For more than 200 years, every schoolboy and schoolgirl in America has learned that our government has three branches in Washington, DC—the legislative, executive and judicial—each designed to complement and balance the other with specified functions to make laws, execute laws and interpret laws.
This clear and vital tradition of the American representative form of government, however, seems to have been, at least temporarily, altered by all three branches of government seeking to “legislate” policies, as well as see them carried out.
The U.S. form of government is always in a dynamic state historically as it adjusts to the new conditions of new times, as well as repair its flaws. In the course of this dynamism, various branches have taken the lead over two centuries in the major reforms of ending slavery, enabling voting suffrage to women and minorities, trustbusting, ensuring civil rights, ending segregation, creating a tax system, and many other reforms.
This dynamism often creates imbalances between the federal branches of government, as happened with an initially weak Supreme Court in the nation’s first years, a weak presidency in much of the 19th century (Civil War years excepted), and a frequently stalemated Congress after World War II. These imbalances inevitably produced excesses by competing branches.
When the Democrats regained control of the U.S. Senate in 2006, that body under its majority leader Harry Reid, worked with then Democratic majority in the U.S. House to pass medical insurance reform (also known as Obamacare) highhandedly and with virtually no real debate. In 2010, U.S. voters strongly reacted against this by giving Republicans a strong majority in the U.S. House. Still controlling the U.S. Senate, Mr. Reid then essentially shut down that body, allowing few votes, debates or even amendments to legislation. This backfired in 2014 when Republicans regained control of the Senate. But President Obama, a Democrat, reacted to the ensuing stalemate by issuing a number of executive orders which “reinterpreted” existing legislation. He was by no means the first president to do this, but it has been clear that in his final years at the White House he does not intend to be blocked from his legislative agenda by the stalemate with Congress.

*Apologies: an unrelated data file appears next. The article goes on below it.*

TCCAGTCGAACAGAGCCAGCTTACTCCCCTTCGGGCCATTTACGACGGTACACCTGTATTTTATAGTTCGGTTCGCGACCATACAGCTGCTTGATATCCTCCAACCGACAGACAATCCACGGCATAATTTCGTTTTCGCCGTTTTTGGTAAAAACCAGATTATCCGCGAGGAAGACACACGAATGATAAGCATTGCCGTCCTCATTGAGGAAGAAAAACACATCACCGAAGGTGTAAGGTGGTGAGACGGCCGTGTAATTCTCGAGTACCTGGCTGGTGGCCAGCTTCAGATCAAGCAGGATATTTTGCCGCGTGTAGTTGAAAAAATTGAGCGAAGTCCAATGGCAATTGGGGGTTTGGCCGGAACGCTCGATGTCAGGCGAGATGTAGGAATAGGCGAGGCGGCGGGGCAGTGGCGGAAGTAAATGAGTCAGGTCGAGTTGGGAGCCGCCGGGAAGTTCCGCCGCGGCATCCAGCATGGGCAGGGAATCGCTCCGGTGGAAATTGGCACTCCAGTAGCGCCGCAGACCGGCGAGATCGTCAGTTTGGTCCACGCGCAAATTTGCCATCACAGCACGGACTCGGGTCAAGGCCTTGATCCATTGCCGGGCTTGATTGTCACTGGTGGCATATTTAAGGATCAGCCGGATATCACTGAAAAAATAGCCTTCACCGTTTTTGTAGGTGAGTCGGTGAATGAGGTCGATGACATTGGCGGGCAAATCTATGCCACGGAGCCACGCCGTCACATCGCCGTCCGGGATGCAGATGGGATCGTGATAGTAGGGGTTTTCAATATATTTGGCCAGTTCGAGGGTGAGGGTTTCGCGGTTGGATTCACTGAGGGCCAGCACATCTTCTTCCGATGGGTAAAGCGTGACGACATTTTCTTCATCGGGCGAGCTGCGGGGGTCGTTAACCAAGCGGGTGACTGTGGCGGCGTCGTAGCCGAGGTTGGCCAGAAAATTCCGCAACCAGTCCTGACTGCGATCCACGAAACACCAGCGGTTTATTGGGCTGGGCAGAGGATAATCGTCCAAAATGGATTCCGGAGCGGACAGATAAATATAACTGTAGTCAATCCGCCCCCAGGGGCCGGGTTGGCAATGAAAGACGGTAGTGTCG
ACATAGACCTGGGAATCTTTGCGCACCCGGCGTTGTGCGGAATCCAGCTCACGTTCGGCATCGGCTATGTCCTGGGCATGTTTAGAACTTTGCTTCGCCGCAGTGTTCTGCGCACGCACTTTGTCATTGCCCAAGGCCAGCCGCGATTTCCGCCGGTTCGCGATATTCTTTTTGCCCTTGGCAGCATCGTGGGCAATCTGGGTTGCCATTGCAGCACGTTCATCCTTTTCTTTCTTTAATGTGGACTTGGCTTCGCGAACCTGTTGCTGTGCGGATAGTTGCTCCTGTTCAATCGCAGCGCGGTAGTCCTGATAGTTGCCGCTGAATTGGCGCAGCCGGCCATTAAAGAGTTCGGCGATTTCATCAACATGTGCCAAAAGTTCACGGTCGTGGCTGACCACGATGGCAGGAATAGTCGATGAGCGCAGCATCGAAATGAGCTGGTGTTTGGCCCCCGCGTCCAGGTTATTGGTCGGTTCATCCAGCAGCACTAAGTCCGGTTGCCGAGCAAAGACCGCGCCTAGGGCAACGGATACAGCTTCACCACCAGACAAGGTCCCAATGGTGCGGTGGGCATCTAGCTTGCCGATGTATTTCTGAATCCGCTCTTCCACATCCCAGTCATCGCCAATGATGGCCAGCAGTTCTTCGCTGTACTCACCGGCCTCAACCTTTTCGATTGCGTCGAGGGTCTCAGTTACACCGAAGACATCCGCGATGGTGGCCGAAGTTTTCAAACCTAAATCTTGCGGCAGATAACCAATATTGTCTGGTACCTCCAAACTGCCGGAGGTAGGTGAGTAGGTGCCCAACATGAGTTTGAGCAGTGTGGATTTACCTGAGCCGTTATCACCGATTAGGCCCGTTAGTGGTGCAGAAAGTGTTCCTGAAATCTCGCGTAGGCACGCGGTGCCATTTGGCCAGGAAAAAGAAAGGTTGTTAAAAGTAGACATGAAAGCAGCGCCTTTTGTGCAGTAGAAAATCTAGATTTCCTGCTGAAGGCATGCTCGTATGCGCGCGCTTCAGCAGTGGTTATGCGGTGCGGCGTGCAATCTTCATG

Recently, Mr. Obama concluded an agreement with Iran, and has claimed it is not a treaty (which would require two-thirds approval by the Senate). After negotiations, he got an agreement from the Congress that it could reject the Iran “deal,” but unless both houses can muster huge majorities against it, he can veto their veto, and the Iran agreement would prevail. Mr. Obama even went further by having the United Nations approve the agreement, this presumably trying to prevent a future president from abandoning it. (The problem with this latter strategy is that it would elevate the Iran agreement to a prima facie “treaty”—and to enforce it would then require a two thirds approval by the Senate.)
No one, of course, denies the executive branch the right and duty to negotiate with foreign countries, but the sovereignty of the United States and the constitutional right and duty of the Senate to approve such negotiations at the treaty level is also unarguable.
It is not only the executive branch which is over-reaching its constitutional powers. The U.S. Supreme Court, led by John Roberts, a conservative, has recently taken to “rewording” legislation to arrive at some of its most controversial decisions. The decision on Obamacare particularly required the Chief Justice and the majority to rewrite the wording of the legislation so as to arrive at their desired conclusion. This amounts to Supreme Court legislation.
The self-justifications for these activities are being made by the parties involved, but they are increasingly being made in an environment of significant public opposition. Voters have twice gone to the polls to register their strong antipathy to “Obamacare.” Similarly, polls indicate that American public opinion is strongly against the administration’s Iran “deal.”
In the past, it was public opinion which ultimately led to and enabled the various branches of government to make changes and reforms. In the absence of current support of the overreach by the executive branch and the Supreme Court, it would seem. it is tenuous at best to think that this trend will and can continue.
The national elections of 2016, in fact, might just be the critical point when voters decide to rebalance the relationships between the branches of the federal government.
It might be possible to go around Congress in the short term, but there is no long-term way to end run the American voter.